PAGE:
The USDA confirmed a case of highly pathogenic avian influenza in a turkey flock in South Carolina and said on Thursday that all of the birds had been killed to prevent spread of the disease. It was the first case of "high path" bird flu in a commercial poultry plant in the United States since 2017.
The United States and South Korea, the sixth-largest customer for U.S. farm exports, agreed to limit the trade impact of any outbreaks of deadly avian influenza in the future, announced the USDA.
Organic farmers will not compromise their certification under the National Organic Program if they temporarily keep flocks indoors as a precaution against avian influenza, says the USDA agency that oversees the program. In a notice, the Agricultural Marketing Service said it "supports bringing the birds inside on a temporary basis in areas in proximity to the recent [bird flu] detections in Tennessee, Alabama, Kentucky, and Georgia."
The USDA confirmed the second case of highly pathogenic avian influenza in southern Tennessee since March 4, in a 55,000-bird broiler-breeder flock less than two miles from the first outbreak in Lincoln County. "Depopulation has begun," a standard step to prevent spread of the bird flu virus that can wipe out an infected flock in two days, said USDA.
The Alabama state veterinarian issued a "stop movement" order affecting poultry because of three suspected cases of bird flu in northern counties that border Tennessee, said the state Department of Agriculture and Industries. The incidents follow the confirmation of highly pathogenic avian influenza on a broiler-breeder farm in southern Tennessee last week.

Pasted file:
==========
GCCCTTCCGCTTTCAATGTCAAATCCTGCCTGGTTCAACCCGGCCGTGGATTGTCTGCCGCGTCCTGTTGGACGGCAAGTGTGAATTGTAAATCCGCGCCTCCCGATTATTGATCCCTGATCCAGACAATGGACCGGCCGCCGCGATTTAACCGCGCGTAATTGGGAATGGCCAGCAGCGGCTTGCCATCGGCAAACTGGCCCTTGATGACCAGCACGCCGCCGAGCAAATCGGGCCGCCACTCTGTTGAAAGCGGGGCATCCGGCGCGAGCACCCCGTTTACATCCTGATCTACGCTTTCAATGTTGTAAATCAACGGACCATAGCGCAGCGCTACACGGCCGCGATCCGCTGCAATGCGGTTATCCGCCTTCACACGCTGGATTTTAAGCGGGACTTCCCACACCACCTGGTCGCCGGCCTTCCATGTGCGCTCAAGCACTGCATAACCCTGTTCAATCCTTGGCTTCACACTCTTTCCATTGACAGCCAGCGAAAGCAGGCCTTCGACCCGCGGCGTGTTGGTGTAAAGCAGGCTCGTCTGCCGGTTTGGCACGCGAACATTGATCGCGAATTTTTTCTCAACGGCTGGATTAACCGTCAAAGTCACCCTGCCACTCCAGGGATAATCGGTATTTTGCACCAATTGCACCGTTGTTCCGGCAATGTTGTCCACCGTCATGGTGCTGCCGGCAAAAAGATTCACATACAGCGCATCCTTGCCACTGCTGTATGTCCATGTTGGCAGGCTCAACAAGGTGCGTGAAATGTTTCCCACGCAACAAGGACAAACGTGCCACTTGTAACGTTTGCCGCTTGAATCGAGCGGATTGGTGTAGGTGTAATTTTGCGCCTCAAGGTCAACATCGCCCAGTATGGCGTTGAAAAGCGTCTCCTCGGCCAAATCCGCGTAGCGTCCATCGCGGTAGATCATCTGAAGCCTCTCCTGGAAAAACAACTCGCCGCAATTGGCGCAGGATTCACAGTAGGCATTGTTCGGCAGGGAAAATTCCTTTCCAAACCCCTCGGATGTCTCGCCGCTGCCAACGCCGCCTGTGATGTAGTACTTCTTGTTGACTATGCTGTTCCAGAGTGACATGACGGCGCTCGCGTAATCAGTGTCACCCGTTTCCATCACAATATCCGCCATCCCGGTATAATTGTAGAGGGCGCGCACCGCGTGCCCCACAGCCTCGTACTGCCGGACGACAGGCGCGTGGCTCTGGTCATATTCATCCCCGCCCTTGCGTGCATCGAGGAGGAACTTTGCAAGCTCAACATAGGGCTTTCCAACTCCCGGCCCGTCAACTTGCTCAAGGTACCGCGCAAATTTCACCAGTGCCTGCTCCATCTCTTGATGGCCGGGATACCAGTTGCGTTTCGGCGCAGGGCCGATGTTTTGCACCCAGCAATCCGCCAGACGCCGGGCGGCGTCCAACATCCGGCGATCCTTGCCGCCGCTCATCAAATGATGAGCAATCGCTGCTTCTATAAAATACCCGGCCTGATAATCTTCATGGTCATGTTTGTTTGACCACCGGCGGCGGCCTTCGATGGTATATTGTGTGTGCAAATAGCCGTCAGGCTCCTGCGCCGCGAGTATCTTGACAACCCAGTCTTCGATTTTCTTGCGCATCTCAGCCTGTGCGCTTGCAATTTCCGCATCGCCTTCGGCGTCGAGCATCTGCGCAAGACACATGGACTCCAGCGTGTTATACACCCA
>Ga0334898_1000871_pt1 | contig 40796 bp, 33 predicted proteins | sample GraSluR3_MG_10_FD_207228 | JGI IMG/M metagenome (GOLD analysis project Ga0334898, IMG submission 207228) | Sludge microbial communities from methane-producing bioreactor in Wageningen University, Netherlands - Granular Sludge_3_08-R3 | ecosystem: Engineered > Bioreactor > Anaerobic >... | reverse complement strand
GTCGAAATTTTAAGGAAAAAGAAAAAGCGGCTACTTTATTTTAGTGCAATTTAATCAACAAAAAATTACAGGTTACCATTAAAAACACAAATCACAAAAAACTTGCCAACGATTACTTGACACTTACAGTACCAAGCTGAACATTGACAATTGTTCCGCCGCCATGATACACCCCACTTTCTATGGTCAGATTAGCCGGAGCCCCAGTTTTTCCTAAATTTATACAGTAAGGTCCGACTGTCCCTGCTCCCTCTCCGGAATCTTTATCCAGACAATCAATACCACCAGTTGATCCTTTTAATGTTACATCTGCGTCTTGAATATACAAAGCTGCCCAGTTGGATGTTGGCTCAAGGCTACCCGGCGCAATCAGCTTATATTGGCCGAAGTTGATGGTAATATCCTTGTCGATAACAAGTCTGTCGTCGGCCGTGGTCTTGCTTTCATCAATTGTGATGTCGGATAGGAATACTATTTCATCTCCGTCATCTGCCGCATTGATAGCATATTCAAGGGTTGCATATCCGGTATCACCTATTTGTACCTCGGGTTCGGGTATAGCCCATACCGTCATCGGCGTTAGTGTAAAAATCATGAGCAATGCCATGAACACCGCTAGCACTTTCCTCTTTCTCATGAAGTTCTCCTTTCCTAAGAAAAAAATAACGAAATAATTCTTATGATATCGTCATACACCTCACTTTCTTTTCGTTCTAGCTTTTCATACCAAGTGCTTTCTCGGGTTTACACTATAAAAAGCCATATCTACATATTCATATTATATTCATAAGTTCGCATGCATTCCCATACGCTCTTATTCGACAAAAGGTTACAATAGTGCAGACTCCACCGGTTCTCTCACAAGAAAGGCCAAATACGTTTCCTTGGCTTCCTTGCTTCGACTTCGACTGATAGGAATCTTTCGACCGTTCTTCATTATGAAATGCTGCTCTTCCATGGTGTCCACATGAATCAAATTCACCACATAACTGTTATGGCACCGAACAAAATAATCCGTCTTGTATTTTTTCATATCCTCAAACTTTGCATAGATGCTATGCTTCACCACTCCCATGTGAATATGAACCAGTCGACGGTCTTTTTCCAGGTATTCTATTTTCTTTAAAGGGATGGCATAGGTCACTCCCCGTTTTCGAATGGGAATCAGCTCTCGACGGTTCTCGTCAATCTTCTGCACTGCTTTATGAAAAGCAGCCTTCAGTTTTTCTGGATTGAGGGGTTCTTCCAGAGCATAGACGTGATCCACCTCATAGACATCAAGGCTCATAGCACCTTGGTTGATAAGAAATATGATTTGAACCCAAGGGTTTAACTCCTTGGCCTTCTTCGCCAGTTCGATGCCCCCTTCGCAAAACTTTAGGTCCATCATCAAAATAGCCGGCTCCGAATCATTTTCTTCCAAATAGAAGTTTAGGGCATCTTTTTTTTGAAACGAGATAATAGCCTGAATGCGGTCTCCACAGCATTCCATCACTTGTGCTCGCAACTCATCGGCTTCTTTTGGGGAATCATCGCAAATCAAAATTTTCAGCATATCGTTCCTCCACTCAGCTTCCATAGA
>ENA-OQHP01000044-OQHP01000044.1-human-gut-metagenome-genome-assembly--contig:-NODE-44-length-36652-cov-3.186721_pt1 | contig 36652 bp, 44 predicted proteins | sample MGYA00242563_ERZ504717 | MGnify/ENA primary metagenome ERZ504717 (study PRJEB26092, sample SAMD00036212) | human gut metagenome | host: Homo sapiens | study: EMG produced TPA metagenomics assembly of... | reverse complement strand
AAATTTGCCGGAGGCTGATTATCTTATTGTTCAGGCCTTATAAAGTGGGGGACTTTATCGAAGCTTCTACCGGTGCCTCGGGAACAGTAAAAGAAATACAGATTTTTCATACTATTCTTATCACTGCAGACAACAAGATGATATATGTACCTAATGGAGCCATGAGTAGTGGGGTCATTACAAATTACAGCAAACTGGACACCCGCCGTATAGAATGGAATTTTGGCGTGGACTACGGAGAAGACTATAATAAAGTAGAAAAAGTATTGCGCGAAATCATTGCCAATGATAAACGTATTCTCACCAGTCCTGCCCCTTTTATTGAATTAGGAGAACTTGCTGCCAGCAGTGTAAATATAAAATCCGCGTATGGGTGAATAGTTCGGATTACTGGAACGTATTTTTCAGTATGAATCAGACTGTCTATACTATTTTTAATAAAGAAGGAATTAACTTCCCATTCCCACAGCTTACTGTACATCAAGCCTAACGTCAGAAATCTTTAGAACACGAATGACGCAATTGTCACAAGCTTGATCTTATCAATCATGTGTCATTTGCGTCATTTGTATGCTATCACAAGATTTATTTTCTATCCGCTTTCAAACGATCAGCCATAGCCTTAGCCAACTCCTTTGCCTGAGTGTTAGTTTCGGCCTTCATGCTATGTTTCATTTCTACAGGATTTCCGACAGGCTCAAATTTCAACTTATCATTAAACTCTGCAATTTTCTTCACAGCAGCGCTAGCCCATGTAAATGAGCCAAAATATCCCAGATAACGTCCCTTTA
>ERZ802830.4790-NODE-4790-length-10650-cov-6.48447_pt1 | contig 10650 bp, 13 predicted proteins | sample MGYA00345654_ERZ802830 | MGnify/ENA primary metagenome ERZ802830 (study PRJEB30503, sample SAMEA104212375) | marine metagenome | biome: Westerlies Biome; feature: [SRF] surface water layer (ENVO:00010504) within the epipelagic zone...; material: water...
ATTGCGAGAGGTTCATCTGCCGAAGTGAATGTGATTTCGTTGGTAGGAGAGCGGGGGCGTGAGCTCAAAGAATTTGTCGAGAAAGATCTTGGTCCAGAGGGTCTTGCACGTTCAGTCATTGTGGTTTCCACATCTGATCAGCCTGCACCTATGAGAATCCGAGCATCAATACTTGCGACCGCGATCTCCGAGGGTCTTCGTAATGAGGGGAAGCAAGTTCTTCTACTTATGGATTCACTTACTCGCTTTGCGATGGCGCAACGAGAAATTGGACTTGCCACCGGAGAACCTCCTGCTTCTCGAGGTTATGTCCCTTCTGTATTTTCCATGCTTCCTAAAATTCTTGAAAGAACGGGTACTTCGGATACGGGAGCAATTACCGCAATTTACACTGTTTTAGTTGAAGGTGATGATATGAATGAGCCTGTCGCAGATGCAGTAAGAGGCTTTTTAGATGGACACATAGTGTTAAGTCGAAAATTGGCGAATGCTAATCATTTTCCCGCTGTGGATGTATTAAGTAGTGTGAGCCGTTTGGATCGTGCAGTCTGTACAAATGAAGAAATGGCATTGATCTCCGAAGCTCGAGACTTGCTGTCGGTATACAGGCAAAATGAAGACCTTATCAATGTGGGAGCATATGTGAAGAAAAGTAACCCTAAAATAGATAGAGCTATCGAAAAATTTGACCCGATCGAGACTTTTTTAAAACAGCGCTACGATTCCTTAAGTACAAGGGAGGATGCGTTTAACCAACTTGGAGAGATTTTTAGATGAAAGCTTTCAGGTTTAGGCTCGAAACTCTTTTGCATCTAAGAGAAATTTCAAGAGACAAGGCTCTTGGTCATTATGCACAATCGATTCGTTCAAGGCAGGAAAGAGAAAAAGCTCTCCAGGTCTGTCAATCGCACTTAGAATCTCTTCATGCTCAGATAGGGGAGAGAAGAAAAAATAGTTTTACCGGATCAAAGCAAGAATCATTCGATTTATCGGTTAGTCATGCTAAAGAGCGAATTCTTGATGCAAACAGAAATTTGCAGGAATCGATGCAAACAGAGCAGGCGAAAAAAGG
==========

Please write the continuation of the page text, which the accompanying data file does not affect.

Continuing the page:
Nearly 74,000 chickens were killed and buried on a farm in southern Tennessee in an effort to stem an outbreak of highly pathogenic avian influenza, said state officials. The first round of samples from flocks on neighboring farms were free of the disease, said state veterinarian Charlie Hatcher, who cautioned, "We'll be in this thing for a long haul."
Agriculture officials ordered the culling of 73,500 chickens on a Tennessee farm near the border with Alabama, and put 30 nearby poultry farms under quarantine following discovery of highly pathogenic avian influenza in the breeding flock. It was the first case of "high path" bird flu in commercial poultry in the nation this year.
Strains of the influenza virus that decimated Midwestern turkey and egg production in 2014 and 2015 are now wreaking havoc in poultry production in several parts of the world, including China where the virus has jumped species and infected and killed humans.
Farmers in Asia and Europe have destroyed millions of birds as they combat epidemics of avian influenza, says the Wall Street Journal. The United States lost 10 percent of its egg-laying hens in its worst-ever outbreak of bird flu in 2014-15 but this time, U.S. egg producers are enjoying higher prices as they ship eggs to South Korea.